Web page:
A wide variety of materials which are normally undamaged when exposed to a lOOkeV electron beam in a conventional transmission electron microscope can be modified on a nanometre scale by the high current density electron probe in a dedicated scanning transmission electron microscope (STEM). A stationary 100keV STEM electron probe can produce holes typically l-5nm diameter through crystalline Al, Si and MgO tens of nanometres in thickness, while a scanned electron beam can smooth surfaces on an atomic scale.
In Al the stationary electron probe in the STEM produces a row of facetted voids along the irradiated volume. The voids grow initially inwards from the electron exit surface, with each void typically 4nm in diameter and 12-24nm in length, separated by equal distances from one another. In contrast, continuous holes 1.2-1.6nm diameter form at the electron exit surface of Si when exposed to the focused electron beam. However, these holes form only at specific randomly distributed points separated from one another by 2-4nm over the surface of crystalline specimens of both n- and p-doped <001> and <111> Si.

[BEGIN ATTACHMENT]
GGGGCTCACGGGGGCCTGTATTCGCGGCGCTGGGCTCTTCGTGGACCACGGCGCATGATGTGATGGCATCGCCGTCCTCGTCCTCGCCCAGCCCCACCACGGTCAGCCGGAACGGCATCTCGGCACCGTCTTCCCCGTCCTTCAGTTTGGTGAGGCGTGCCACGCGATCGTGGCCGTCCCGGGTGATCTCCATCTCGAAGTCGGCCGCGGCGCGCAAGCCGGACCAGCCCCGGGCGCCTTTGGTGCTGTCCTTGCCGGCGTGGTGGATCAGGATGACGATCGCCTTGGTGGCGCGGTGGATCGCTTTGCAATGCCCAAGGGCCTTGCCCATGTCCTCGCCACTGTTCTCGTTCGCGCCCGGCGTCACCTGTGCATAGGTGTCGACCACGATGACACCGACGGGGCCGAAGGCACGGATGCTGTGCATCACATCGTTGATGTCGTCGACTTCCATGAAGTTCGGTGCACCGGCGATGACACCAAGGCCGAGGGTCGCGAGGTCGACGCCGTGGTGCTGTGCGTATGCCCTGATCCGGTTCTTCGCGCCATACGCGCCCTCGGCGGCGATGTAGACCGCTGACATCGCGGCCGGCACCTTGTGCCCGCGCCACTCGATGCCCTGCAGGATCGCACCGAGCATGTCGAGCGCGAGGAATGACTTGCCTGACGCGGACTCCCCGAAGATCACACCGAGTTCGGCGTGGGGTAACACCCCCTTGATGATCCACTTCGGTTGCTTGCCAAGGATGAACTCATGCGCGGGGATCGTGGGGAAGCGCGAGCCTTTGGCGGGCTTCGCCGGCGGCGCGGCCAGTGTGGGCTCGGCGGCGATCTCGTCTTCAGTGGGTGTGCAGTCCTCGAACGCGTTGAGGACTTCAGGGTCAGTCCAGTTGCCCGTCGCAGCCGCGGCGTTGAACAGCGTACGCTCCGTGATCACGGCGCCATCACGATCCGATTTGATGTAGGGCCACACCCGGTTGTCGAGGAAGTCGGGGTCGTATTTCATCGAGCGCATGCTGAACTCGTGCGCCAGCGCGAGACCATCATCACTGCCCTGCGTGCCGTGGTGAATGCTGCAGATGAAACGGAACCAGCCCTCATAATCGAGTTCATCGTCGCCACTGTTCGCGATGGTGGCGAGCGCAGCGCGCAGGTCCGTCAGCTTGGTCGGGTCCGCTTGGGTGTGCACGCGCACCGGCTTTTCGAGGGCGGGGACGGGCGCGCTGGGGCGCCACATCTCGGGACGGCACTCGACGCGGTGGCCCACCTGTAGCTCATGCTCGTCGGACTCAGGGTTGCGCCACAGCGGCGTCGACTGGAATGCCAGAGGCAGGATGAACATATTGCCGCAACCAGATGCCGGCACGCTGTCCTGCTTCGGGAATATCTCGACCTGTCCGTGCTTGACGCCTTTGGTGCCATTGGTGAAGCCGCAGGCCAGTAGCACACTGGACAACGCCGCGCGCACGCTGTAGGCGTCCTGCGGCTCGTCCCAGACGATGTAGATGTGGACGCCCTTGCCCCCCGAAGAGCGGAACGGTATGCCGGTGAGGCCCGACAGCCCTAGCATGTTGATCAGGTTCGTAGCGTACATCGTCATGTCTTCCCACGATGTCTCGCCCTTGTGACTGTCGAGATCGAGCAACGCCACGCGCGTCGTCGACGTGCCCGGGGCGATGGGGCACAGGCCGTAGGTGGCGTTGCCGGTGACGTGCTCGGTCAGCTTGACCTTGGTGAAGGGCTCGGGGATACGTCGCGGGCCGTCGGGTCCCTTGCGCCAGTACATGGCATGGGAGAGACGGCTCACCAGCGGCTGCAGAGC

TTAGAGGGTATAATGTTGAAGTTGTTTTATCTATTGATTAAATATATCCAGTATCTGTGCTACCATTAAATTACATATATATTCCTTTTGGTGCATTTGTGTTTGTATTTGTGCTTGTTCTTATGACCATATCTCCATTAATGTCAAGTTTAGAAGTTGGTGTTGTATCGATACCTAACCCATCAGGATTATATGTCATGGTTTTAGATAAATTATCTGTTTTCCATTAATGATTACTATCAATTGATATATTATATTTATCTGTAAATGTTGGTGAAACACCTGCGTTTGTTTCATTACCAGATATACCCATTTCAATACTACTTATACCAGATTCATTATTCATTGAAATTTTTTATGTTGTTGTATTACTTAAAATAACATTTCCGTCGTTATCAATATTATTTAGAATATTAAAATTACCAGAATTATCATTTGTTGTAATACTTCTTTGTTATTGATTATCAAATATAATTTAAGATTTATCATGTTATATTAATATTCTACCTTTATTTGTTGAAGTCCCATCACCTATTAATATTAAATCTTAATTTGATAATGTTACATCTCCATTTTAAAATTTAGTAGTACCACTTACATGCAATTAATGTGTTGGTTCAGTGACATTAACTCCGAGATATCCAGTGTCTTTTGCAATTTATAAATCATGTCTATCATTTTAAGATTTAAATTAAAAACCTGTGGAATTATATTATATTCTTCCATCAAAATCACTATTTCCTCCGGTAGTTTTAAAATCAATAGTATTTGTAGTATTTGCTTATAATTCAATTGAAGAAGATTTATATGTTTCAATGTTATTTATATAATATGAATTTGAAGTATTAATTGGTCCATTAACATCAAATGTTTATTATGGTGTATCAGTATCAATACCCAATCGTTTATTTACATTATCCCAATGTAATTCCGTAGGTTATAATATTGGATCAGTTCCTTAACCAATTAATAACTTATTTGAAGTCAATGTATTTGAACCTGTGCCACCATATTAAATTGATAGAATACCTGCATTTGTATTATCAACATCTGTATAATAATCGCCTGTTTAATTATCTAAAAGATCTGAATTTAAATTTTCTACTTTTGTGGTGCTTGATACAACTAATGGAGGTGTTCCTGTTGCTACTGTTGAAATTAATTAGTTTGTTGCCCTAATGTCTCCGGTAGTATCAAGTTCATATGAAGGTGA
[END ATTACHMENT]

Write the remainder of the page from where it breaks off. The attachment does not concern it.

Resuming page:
Square cross-section holes with widths of about lnm can be formed by the stationary electron probe in MgO crystals. Rastering the probe over a restricted area of MgO initially results in the rapid development of surface islands and channels which are subsequently removed to leave an atomically smooth surface.